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Doctors Ron James (left) and Keith Cambell (centre) of PPL Therapeutics pose with Dr Ian Wilmut of the Roslin Institute - and the first ever cloned sheep Dolly and Polly

This WebQuest is focusing on a topic that isn’t only a major achievement in science, but in history. Throughout this WebQuest, we will be learning and discussing about the first cloning of a mammal.

In 1996, Dolly the sheep (5 July, 1996 - 14 February, 2003) became the first mammal cloned from a single adult somatic cell using the process of nuclear transfer. She was cloned at the Roslin Institute in Midlothian, Scotland, and lived there until her death when she was six years old. The two scientists that are known for accomplishing this monumental achievement is Ian Wilmut and Keith Campbell.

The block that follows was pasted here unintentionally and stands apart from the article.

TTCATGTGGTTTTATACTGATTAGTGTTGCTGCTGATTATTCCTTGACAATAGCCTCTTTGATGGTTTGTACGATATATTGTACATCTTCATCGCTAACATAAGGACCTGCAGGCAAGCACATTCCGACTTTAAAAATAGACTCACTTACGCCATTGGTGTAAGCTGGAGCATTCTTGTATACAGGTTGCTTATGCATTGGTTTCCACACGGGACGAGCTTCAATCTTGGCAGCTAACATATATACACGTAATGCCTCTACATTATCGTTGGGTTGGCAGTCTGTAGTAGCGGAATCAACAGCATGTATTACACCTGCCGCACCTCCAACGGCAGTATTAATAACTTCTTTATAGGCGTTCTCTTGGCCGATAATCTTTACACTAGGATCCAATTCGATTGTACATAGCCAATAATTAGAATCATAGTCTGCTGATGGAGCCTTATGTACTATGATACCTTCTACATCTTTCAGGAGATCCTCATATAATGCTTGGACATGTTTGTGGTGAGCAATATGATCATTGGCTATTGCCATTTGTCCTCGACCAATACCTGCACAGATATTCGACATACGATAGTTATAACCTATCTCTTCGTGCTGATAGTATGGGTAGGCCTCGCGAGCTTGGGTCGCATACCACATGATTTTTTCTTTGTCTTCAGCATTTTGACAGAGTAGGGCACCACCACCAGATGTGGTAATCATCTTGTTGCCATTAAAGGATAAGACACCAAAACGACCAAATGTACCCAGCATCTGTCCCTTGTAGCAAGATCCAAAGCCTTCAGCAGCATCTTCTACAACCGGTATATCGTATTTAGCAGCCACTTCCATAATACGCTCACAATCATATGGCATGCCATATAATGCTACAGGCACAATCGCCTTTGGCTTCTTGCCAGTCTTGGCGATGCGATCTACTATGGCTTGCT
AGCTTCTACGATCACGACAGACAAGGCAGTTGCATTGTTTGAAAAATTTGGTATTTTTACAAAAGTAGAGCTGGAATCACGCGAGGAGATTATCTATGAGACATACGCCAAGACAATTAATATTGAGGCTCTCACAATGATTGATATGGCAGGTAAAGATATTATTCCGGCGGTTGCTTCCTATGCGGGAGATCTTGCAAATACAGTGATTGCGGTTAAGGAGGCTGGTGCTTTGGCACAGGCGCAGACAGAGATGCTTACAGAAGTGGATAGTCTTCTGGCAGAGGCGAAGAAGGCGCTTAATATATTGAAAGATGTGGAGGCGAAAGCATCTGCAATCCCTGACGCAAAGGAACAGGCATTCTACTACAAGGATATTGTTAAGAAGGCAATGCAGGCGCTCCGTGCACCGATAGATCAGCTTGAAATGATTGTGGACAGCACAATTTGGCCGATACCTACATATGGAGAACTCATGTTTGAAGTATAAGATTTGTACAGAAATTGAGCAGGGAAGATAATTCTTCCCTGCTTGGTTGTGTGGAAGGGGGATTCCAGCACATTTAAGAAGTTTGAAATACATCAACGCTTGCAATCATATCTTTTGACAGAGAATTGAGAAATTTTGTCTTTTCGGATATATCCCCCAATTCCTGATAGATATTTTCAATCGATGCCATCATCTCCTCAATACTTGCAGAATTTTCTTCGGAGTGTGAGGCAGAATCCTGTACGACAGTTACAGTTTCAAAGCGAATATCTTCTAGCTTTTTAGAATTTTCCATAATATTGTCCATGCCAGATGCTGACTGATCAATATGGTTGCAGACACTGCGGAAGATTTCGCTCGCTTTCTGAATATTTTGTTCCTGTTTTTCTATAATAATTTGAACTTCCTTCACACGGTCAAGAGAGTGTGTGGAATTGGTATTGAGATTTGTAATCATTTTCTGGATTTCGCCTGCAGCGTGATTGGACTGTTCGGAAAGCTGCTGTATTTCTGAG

In this landmark experiment, Wilmut and Campbell created a lamb by transferring the nucleus from an adult sheep's udder cell into an enucleated egg. Never before had a mammal been cloned from an adult somatic cell. After 277 attempts, only one produced an embryo that was carried to term in a surrogate mother. After all these attempts, Campbell and Wilmut finally reached the goal that they had been working towards. This famous lamb, named Dolly, brought cloning into the limelight. The arrival of Dolly started conversations about the implications of cloning, bringing controversies over human cloning and stem cell research into the public eye.

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